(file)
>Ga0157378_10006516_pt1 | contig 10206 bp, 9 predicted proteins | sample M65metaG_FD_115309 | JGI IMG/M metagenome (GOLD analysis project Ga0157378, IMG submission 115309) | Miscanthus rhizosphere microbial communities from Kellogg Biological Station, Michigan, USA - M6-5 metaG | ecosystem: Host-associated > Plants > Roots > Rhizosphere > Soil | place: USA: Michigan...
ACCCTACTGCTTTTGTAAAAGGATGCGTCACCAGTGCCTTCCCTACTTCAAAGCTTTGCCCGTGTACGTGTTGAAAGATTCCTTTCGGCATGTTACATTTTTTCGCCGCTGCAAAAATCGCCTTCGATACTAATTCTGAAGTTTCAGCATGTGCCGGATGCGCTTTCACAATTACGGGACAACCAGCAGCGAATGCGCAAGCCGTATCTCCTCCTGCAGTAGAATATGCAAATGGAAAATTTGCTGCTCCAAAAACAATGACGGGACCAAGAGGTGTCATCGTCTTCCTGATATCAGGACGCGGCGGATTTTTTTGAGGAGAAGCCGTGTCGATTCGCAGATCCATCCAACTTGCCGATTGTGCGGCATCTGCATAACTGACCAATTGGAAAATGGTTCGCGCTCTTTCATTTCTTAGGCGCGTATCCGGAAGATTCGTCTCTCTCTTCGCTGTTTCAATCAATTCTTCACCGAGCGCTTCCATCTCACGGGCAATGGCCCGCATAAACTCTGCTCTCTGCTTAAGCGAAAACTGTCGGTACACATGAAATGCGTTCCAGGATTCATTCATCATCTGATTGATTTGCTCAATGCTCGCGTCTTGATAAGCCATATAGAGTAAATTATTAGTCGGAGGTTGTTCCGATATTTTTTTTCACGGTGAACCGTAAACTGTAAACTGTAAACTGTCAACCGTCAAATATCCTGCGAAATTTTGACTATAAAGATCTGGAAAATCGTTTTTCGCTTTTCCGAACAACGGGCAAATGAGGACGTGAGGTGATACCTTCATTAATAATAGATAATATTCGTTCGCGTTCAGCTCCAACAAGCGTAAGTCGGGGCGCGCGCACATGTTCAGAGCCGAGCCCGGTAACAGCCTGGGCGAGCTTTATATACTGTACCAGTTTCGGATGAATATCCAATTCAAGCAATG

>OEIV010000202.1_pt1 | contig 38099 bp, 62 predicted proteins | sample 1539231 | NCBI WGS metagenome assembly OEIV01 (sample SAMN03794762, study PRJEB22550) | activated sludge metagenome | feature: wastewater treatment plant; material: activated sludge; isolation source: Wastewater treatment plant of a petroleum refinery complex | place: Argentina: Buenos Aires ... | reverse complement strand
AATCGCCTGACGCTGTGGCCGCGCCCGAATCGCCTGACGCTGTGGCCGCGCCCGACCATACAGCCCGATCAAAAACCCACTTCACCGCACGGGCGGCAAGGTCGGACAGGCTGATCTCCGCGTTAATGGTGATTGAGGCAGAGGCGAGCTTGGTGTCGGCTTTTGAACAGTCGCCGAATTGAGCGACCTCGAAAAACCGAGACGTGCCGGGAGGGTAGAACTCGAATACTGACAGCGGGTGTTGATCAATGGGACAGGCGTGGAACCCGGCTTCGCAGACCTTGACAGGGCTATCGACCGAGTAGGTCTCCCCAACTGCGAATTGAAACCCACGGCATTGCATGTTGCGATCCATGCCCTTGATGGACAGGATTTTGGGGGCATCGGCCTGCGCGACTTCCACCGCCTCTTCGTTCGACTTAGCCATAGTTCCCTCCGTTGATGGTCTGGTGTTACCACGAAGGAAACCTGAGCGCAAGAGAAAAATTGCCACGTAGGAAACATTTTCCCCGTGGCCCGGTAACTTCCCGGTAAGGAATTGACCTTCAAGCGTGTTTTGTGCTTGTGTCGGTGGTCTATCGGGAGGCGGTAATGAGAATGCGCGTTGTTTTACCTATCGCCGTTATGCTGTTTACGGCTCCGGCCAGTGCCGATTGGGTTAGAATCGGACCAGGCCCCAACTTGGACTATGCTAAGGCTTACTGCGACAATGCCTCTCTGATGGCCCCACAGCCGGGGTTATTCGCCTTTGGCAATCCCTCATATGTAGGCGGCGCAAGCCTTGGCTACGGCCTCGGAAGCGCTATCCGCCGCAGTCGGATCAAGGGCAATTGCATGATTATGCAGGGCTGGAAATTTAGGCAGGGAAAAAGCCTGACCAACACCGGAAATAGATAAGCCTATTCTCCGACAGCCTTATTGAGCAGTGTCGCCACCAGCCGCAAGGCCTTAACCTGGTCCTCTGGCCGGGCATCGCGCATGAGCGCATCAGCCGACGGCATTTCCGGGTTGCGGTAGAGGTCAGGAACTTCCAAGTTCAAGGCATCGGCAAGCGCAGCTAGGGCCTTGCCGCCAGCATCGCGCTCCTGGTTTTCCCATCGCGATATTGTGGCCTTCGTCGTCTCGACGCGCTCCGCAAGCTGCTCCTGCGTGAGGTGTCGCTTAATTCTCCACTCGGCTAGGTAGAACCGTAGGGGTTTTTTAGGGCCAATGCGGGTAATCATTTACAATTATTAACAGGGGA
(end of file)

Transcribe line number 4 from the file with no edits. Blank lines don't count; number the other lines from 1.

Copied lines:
AATCGCCTGACGCTGTGGCCGCGCCCGAATCGCCTGACGCTGTGGCCGCGCCCGACCATACAGCCCGATCAAAAACCCACTTCACCGCACGGGCGGCAAGGTCGGACAGGCTGATCTCCGCGTTAATGGTGATTGAGGCAGAGGCGAGCTTGGTGTCGGCTTTTGAACAGTCGCCGAATTGAGCGACCTCGAAAAACCGAGACGTGCCGGGAGGGTAGAACTCGAATACTGACAGCGGGTGTTGATCAATGGGACAGGCGTGGAACCCGGCTTCGCAGACCTTGACAGGGCTATCGACCGAGTAGGTCTCCCCAACTGCGAATTGAAACCCACGGCATTGCATGTTGCGATCCATGCCCTTGATGGACAGGATTTTGGGGGCATCGGCCTGCGCGACTTCCACCGCCTCTTCGTTCGACTTAGCCATAGTTCCCTCCGTTGATGGTCTGGTGTTACCACGAAGGAAACCTGAGCGCAAGAGAAAAATTGCCACGTAGGAAACATTTTCCCCGTGGCCCGGTAACTTCCCGGTAAGGAATTGACCTTCAAGCGTGTTTTGTGCTTGTGTCGGTGGTCTATCGGGAGGCGGTAATGAGAATGCGCGTTGTTTTACCTATCGCCGTTATGCTGTTTACGGCTCCGGCCAGTGCCGATTGGGTTAGAATCGGACCAGGCCCCAACTTGGACTATGCTAAGGCTTACTGCGACAATGCCTCTCTGATGGCCCCACAGCCGGGGTTATTCGCCTTTGGCAATCCCTCATATGTAGGCGGCGCAAGCCTTGGCTACGGCCTCGGAAGCGCTATCCGCCGCAGTCGGATCAAGGGCAATTGCATGATTATGCAGGGCTGGAAATTTAGGCAGGGAAAAAGCCTGACCAACACCGGAAATAGATAAGCCTATTCTCCGACAGCCTTATTGAGCAGTGTCGCCACCAGCCGCAAGGCCTTAACCTGGTCCTCTGGCCGGGCATCGCGCATGAGCGCATCAGCCGACGGCATTTCCGGGTTGCGGTAGAGGTCAGGAACTTCCAAGTTCAAGGCATCGGCAAGCGCAGCTAGGGCCTTGCCGCCAGCATCGCGCTCCTGGTTTTCCCATCGCGATATTGTGGCCTTCGTCGTCTCGACGCGCTCCGCAAGCTGCTCCTGCGTGAGGTGTCGCTTAATTCTCCACTCGGCTAGGTAGAACCGTAGGGGTTTTTTAGGGCCAATGCGGGTAATCATTTACAATTATTAACAGGGGA